Gumboil: Also known as a parulis, these bumps usually occur around the teeth toward the lips or cheeks. They can arise on the roof of the mouth as well. They are typically caused by a non-vital tooth (tooth with a nerve that has died due to decay and infection) and may cause a salty or bitter taste when they pop or release their contents (mostly pus).
Bumps on the back of the throat: We call these bumps "subepithelial lymphoid tissue". These collections of immune cells (lymphocytes) are there to protect us from infections and represent a normal finding for this area of the mouth and throat. They normally enlarge when we have a viral or bacterial infection in this area, and generally they become less noticeable when the infection is over.
A bump behind the front teeth is likely what is known as the incisive papilla. Everyone has one of these bumps, and you would need to see someone who is familiar with the mouth in order to find out if your incisive papilla is enlarged or just temporarily irritated. Your dentist might be a good place to start, but you may need to be evaluated by an oral pathologist as well.
If you smoke, and especially if you smoke a cigar or pipe, whitish bumps on the palate (roof of the mouth) could represent a benign condition known as smoker's palate (nicotine stomatitis). These bumps will often have a small reddish depression in the center that could look like a little hole in the mirror.
An Exostosis or mandibular torus may also be found on the roof of the mouth, in addition to the tongue-side of the lower jaw. This common process represents extra bone that protrudes and is often injured by sharp or hard foods. Such injury may lead to a painful ulcer or sore that is slow to heal since the area gets bumped and bruised a lot when you eat.
Mucoceles can form on the roof of the mouth. This happens when one of the small salivary glands either is blocked or is cut. Mucus builds up under the lining of the mouth until it reaches a breaking point, then the bump disappears, only to re-form again. An oral surgeon usually has to remove the little gland in order to completely stop the process, but this is a rather minor procedure. The tissue should then be examined by an oral pathologist in order to make sure that the bump doesn't represent a rare salivary gland tumor of this area.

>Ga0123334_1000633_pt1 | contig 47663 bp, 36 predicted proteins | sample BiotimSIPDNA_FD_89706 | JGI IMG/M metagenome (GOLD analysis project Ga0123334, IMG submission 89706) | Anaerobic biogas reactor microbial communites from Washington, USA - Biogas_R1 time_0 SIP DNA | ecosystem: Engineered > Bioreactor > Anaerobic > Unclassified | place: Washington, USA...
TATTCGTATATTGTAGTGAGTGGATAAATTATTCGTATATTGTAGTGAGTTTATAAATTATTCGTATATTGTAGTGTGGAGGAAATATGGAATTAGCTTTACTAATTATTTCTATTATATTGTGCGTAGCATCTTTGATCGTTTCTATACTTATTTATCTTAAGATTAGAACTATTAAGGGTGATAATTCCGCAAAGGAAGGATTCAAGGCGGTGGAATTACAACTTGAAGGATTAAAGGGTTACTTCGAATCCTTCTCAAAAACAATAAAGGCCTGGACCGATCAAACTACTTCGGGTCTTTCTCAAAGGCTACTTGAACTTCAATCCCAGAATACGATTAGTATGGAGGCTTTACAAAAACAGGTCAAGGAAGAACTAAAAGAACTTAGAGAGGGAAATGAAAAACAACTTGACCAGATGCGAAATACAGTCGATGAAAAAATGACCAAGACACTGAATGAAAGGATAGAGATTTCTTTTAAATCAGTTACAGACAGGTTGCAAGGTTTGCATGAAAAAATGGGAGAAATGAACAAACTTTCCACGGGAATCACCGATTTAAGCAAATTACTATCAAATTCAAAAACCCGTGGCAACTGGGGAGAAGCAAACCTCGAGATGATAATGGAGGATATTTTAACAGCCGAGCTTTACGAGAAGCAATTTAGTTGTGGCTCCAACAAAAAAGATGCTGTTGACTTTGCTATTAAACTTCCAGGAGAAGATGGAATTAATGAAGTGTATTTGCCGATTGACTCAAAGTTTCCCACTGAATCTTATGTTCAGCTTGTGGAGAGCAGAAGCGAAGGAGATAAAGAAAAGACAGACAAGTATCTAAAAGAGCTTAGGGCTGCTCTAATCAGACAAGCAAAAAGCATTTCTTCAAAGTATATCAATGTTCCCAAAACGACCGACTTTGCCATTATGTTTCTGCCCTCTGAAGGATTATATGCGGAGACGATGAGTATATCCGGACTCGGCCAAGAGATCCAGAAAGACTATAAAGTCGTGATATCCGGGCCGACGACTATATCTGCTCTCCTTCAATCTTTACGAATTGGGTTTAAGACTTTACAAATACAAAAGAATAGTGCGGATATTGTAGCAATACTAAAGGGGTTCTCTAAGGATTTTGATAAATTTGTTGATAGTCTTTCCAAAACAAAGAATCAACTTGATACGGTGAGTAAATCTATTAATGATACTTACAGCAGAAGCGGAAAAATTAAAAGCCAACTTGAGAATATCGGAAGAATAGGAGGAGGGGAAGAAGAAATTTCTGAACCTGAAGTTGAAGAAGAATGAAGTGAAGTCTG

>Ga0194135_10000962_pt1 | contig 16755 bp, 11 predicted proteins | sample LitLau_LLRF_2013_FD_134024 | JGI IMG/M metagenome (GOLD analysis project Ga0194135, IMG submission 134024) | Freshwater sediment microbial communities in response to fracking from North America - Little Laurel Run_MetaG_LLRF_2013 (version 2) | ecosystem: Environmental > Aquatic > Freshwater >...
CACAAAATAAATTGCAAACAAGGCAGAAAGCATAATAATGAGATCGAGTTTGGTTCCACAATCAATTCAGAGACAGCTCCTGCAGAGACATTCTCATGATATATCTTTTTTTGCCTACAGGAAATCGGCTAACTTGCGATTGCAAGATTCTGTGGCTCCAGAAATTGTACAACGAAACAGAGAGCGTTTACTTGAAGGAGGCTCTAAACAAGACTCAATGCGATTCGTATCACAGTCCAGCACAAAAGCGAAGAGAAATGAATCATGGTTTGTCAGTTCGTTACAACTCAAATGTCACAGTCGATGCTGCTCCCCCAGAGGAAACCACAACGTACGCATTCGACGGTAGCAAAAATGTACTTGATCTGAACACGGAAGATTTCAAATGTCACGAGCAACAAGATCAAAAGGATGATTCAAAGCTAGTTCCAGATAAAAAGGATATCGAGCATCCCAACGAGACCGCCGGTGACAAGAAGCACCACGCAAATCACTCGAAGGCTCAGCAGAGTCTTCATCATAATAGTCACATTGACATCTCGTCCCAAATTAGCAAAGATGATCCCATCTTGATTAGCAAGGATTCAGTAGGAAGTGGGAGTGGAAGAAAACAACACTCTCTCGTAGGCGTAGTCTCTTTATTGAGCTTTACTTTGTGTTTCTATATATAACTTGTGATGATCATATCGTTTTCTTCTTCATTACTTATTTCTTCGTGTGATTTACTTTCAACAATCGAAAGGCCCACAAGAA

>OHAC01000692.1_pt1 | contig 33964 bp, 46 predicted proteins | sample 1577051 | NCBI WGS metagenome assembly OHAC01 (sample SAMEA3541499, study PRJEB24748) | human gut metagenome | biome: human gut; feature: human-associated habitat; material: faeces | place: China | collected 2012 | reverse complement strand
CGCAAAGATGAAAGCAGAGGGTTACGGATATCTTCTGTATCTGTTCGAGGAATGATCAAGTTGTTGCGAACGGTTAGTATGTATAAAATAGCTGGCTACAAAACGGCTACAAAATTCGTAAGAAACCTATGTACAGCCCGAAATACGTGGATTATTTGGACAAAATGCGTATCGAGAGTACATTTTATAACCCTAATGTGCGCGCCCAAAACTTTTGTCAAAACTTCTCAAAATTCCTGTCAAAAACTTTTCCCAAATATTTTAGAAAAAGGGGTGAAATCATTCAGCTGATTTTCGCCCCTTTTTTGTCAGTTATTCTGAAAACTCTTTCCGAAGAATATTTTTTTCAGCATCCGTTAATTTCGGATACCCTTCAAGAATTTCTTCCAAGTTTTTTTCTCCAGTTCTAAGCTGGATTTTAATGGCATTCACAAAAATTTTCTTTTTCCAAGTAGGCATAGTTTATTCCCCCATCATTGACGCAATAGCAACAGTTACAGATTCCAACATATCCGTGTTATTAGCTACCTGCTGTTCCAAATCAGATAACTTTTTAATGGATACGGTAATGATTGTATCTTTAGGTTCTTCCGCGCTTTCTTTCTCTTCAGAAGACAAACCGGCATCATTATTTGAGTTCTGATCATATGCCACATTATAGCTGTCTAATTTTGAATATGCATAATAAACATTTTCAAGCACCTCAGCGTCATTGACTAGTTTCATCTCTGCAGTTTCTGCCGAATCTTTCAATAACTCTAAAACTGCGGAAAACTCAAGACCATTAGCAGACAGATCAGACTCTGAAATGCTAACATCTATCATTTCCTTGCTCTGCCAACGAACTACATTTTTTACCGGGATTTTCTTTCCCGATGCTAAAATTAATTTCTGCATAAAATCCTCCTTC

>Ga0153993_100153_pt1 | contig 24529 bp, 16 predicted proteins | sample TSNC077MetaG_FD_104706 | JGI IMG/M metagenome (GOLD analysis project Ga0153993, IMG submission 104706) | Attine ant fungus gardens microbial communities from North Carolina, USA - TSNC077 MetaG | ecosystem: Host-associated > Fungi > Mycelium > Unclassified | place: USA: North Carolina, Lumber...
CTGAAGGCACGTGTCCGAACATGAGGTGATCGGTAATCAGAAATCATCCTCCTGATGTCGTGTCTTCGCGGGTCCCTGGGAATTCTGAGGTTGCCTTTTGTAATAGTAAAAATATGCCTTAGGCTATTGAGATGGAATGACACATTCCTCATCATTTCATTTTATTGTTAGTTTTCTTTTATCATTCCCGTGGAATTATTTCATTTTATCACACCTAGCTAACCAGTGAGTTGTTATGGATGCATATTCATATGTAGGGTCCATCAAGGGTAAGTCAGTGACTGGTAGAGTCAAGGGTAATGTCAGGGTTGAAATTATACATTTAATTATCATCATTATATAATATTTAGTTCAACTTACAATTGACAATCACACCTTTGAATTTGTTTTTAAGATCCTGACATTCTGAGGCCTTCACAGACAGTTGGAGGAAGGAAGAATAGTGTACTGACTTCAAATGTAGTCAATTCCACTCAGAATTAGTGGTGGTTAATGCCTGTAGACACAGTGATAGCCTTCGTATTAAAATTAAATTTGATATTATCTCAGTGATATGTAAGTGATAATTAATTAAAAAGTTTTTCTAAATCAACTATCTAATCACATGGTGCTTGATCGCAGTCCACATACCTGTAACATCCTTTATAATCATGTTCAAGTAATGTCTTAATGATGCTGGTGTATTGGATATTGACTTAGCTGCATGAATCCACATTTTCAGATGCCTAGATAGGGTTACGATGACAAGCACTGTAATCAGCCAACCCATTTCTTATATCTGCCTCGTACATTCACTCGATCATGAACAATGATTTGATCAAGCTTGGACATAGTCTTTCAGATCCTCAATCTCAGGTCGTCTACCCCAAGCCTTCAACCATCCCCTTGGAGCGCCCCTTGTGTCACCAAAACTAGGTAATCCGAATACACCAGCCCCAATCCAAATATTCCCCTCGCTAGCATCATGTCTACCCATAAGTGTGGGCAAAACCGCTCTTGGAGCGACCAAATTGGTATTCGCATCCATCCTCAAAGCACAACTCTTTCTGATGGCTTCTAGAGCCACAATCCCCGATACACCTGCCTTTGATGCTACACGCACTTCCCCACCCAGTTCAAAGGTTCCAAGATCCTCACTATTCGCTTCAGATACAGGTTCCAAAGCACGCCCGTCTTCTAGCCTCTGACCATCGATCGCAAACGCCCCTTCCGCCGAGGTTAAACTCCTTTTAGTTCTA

These could be normal structures in this area, such as minor salivary gland openings or little yellowish-white oil glands called Fordyce granules, which are tiny sebaceous (oil) glands that are found to one degree or another on the upper lip and inner cheeks of 9 out of 10 adults. They are harmless.
Mucoceles or mucus duct cysts are usually found on the inner lower lip. They are caused by the disruption of the tiny ducts (tubes) that carry the mucus from the minor salivary glands in the lips to the surface of the mouth. Trauma can cut these ducts, resulting in the mucus spilling into the tissues under the lining of the mouth, producing a soft painless bump. These usually will not heal on their own; however, excision can lead to the appearance of more mucoceles.
If you are experiencing the symptoms above, we would advise you to have the area examined by a dentist or dental specialist, such as an oral pathologist, to help you with a diagnosis and treatment, if needed.
How to pay for dental care:
Dental & Health Care Sites that Don't Require Insurance (U.S. Department of Health and Human Services)
Finding Low-Cost Dental Care
Paying for Dental Care (American Dental Association)
This article is a NetWellness exclusive.
Last Reviewed: Aug 14, 2014
Carl M Allen, DDS, MSD
Professor Emeritus of Oral Pathology
College of Dentistry
The Ohio State University
John R Kalmar, DMD, PhD
Clinical Professor of Pathology
College of Dentistry
The Ohio State University